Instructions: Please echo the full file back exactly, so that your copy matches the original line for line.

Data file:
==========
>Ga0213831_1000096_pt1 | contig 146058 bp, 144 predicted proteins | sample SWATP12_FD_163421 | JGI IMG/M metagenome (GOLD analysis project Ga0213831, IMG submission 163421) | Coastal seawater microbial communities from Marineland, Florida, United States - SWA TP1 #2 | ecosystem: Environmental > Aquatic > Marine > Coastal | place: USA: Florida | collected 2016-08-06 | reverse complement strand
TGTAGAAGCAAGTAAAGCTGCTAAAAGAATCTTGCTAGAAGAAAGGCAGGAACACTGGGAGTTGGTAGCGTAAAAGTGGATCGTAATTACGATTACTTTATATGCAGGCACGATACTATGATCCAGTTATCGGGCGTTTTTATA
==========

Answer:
>Ga0213831_1000096_pt1 | contig 146058 bp, 144 predicted proteins | sample SWATP12_FD_163421 | JGI IMG/M metagenome (GOLD analysis project Ga0213831, IMG submission 163421) | Coastal seawater microbial communities from Marineland, Florida, United States - SWA TP1 #2 | ecosystem: Environmental > Aquatic > Marine > Coastal | place: USA: Florida | collected 2016-08-06 | reverse complement strand
TGTAGAAGCAAGTAAAGCTGCTAAAAGAATCTTGCTAGAAGAAAGGCAGGAACACTGGGAGTTGGTAGCGTAAAAGTGGATCGTAATTACGATTACTTTATATGCAGGCACGATACTATGATCCAGTTATCGGGCGTTTTTATA